Here’s a preview, courtesy of superb photographer — and longtime Westport Library lover — Lynn Untermeyer Miller.

Henry Myerberg of HMA2 Architects has cleverly integrated the exterior and interior. The “porthole” above, for example, honors the riverside location, while subtly reminding users of the library’s logo and color scheme.

Large windows replace the lower walkway that led past the old video collection and offices. As you walk to the new entrance, you see action inside.

Indigenous vegetation and new pathways lead to the lower entrance.

The new entrance that says “WEST” faces west …

… and “PORT” as it faces the river. Westport Library director Bill Harmer admires new plantings just out of the frame.

Here’s one of the reading nooks. Formerly staff offices, they’ve been reimagined completely. Globe lamps mirror those on the riverwalk outside.

Stacks have been moved downstairs. But — like Manhattanhenge, where a few times a year you see the sun set directly at the end of every avenue — there are stunning views from all aisles. Each table has many outlets to recharge devices.

The children’s section moves temporarily downstairs, until the upstairs renovation is done. Special chairs — with words like “Make” and “Read” — are part of the new attractions.

Also housed temporarily in the Riverwalk level: a program room, the Maker Space and cafe.

Still under construction: a “grand staircase,” leading to another entrance (upper left). It will bring patrons into the upper level, near where the teen section used to be. The staircase will also serve as terraced seating: a place to meet, or enjoy the panoramic view of Jesup Green and the river.

The plaza at the bottom of the grand staircase can function as a program space too. Benches at the bottom will be lit at night. There are even outlets to recharge devices, 24/7. Meanwhile, the design of the pavers is meant to evoke the spines of books …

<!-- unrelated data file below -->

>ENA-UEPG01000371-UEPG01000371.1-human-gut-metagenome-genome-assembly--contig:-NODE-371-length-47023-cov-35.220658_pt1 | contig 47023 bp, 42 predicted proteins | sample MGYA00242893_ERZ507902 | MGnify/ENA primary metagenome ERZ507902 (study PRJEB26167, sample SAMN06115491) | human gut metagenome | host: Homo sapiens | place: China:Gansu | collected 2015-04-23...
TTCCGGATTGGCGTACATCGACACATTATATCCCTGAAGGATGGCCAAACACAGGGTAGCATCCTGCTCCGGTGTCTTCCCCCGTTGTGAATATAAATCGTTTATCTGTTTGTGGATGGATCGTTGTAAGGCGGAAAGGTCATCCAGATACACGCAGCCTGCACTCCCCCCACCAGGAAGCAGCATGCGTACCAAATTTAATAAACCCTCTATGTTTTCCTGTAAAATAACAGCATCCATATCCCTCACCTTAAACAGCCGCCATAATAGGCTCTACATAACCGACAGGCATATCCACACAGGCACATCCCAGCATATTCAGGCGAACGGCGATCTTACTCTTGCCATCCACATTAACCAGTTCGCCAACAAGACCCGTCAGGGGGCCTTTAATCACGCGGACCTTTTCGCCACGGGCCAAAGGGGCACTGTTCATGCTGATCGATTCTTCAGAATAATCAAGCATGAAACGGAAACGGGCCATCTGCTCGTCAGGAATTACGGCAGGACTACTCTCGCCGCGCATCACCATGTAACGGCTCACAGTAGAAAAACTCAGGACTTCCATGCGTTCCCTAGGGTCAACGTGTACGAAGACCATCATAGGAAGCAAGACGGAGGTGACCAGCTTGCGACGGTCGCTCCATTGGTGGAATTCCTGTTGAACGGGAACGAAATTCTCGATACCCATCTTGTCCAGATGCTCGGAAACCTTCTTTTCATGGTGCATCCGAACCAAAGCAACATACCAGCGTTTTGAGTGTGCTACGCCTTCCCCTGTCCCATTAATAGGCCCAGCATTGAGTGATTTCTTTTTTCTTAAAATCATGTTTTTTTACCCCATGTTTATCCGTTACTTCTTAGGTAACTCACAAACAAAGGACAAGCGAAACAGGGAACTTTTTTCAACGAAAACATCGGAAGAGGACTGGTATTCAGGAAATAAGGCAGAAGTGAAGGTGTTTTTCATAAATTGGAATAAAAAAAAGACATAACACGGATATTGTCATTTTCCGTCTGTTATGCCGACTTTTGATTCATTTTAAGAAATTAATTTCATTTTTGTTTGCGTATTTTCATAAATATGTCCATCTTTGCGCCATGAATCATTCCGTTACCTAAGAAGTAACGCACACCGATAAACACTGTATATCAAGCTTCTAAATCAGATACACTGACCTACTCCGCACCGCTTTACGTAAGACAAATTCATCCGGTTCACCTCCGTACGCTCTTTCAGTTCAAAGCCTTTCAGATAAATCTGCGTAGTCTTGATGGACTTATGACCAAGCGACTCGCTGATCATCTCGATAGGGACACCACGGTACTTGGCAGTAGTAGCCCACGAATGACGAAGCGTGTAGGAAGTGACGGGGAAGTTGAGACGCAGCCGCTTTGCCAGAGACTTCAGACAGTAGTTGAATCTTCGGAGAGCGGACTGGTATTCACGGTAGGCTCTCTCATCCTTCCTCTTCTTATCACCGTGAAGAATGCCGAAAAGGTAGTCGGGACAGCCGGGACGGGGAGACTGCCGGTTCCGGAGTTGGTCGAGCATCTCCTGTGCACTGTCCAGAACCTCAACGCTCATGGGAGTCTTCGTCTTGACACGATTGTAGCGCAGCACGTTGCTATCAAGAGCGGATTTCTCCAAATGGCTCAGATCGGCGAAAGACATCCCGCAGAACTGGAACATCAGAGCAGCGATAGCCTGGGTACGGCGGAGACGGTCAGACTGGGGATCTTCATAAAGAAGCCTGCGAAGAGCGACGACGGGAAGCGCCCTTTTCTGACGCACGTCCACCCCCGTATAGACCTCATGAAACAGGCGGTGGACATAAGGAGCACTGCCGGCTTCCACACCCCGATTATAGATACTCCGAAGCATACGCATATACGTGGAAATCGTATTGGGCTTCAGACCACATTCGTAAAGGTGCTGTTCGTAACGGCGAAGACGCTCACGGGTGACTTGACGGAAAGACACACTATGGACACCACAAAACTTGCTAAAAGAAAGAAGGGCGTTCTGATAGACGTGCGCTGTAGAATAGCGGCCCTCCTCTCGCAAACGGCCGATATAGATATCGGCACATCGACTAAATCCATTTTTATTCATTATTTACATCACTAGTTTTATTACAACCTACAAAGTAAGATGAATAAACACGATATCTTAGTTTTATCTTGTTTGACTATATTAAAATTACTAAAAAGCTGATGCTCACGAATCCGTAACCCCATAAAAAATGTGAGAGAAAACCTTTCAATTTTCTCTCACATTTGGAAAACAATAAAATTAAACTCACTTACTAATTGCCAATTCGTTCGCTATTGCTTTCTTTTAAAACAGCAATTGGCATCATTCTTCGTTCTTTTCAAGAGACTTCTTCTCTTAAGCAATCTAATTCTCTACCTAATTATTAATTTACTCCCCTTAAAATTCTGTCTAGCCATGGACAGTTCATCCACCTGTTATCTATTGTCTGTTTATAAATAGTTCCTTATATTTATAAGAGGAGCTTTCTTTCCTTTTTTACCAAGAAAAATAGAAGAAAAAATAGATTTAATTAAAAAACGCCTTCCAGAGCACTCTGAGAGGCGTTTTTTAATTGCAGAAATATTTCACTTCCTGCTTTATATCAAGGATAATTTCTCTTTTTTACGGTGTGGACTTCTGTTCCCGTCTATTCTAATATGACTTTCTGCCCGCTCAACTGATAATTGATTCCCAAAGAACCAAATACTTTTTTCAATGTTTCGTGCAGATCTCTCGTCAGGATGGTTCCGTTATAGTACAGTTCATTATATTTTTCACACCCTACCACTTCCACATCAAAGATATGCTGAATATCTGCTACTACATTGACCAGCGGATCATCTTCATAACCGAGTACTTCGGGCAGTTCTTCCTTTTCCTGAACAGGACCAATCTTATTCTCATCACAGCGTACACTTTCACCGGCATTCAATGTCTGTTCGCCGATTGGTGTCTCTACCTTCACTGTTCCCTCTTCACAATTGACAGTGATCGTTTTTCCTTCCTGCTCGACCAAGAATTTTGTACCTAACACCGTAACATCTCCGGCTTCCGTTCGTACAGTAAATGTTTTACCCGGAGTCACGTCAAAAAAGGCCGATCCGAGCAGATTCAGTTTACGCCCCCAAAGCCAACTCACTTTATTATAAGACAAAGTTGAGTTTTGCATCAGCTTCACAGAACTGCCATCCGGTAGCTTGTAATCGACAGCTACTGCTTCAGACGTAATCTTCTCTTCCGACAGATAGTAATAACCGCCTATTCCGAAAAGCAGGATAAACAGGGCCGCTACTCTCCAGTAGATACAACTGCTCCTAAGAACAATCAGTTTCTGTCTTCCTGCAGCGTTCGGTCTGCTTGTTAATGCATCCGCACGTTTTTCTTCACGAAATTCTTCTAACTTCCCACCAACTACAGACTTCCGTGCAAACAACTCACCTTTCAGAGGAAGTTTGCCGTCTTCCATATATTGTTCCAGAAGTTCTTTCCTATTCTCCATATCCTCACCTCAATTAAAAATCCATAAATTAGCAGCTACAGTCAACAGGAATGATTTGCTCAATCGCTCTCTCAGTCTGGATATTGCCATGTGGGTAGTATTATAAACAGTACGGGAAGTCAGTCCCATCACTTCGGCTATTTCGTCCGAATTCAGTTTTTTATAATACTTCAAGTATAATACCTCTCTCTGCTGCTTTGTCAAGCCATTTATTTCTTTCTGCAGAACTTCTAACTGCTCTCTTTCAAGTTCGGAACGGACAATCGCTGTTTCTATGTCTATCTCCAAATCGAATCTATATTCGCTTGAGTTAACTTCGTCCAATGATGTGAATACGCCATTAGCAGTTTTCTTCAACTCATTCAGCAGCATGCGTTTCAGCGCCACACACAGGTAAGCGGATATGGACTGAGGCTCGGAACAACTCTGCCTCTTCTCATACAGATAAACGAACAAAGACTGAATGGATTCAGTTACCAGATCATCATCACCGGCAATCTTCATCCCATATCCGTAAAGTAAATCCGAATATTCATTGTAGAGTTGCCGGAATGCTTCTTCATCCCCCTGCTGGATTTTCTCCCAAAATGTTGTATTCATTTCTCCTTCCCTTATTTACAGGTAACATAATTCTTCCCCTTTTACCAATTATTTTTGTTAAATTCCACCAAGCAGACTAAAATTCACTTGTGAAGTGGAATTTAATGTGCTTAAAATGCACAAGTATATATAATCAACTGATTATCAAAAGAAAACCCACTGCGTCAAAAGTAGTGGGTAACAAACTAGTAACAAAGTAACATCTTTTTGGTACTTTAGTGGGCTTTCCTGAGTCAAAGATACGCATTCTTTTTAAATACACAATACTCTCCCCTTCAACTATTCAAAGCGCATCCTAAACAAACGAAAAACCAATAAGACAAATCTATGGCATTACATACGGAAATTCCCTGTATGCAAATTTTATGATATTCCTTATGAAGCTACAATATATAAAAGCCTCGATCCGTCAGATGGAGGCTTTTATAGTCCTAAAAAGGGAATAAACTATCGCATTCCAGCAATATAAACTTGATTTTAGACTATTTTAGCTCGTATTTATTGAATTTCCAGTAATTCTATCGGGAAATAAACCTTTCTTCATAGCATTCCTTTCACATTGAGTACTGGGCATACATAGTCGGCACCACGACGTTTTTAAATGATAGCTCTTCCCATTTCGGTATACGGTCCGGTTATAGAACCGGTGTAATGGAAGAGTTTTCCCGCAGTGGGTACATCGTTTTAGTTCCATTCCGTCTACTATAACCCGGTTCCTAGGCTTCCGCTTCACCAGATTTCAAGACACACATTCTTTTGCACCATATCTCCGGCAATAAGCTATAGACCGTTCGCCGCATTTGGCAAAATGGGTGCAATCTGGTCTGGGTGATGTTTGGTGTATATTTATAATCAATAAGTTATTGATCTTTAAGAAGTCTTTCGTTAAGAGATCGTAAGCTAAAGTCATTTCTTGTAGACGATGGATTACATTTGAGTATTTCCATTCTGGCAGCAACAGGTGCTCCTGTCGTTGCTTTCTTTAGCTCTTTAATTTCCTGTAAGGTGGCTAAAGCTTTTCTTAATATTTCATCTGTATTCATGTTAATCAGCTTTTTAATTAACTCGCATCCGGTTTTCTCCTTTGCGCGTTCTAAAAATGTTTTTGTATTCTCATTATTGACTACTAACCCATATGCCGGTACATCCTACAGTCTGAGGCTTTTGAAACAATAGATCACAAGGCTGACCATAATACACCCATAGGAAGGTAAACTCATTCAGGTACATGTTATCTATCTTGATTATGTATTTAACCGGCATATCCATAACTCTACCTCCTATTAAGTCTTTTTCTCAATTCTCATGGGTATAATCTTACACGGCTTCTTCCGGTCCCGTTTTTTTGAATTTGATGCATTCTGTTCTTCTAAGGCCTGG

… which is echoed in the tiles on the walls of the new bathrooms. Designers of the “new” Westport Library have thought of everything.

Especially what it means to be a library in Westport in the 21st century.

(NOTE: The Riverwalk level will function as the “interim library” while construction begins upstairs, on Phase II. The project is on schedule — and on budget — for final completion next June. Hat tip: Lynn Untermeyer Miller.)

Justin Paul Is Booked In Westport

When Justin Paul was a Staples High School student, he played piano for the Westport Library’s signature Booked for the Evening fundraiser.

The Class of 2003 graduate returns to the event this year.

This time though, he’s not the entertainment.

He’s the honoree.

Justin Paul

Paul — the Oscar, Grammy, Tony and Golden Globe Award-winning songwriter whose collaboration with Benj Pasek includes “Dear Evan Hansen,” “La La Land,” “The Greatest Showman,” “A Christmas Story,” “Dogfight” and “James and the Giant Peach” — joins the likes of Tom Brokaw, E.L. Doctorow, Pete Hamill, Martin Scorsese, Doris Kearns Goodwin, David Halberstam, Patti Smith, Alan Alda and fellow Westporters Nile Rodgers and Lynsey Addario as “Booked” recipients.

Not bad for a 33-year-old.

Paul admits that he doesn’t have the “life experiences” of honorees. But he’s got plenty of riveting acccomplishments.

And he knows the Westport Library well.

“Growing up, it was a constant in my life,” Paul says. “I went there to research school projects, to find new books to read, and everything else. It’s a cornerstone of Westport.”

In middle school, going downtown by himself to the library made him feel “very adult, very cool.”

The CD and DVD collections helped him on his career path. “I think they subtly encouraged my exploration of music, movies and plays,” he says.

Another library — the music one at the University of Michigan — played an important role in Paul’s life too.

“I spent a healthy percentage of time there,” he recalls. “They had scores of every classical piece, and every Broadway musical. It completely fed my hunger and curiosity.”

Justin Paul and Benj Pasek, at January’s Golden Globe Awards. (Photo/Paul Drinkwater NBC)

When Paul and Pasek began their songwriting careers, librarians would request official copies of their work.

“We always said yes,” Paul notes. “As 23-year-0lds, hearing from a librarian made us feel very grown up.”

A lot has happened in the decade since. And it’s been only a decade and a half since Paul went from playing piano at Booked for the Evening, to the main event.

What will he talk about on June 11?

“I could fill an hour just listing all the Westport influences on my life,” he jokes.

“But the library is all about story-telling. That’s what Benj and I do. So it will probably have something to do with stories.”

Book it!

(“Booked for the Evening” is set for Monday, June 11, 7 p.m. at Rolling Hills Country Club in Wilton. For tickets and sponsorship information, click here.)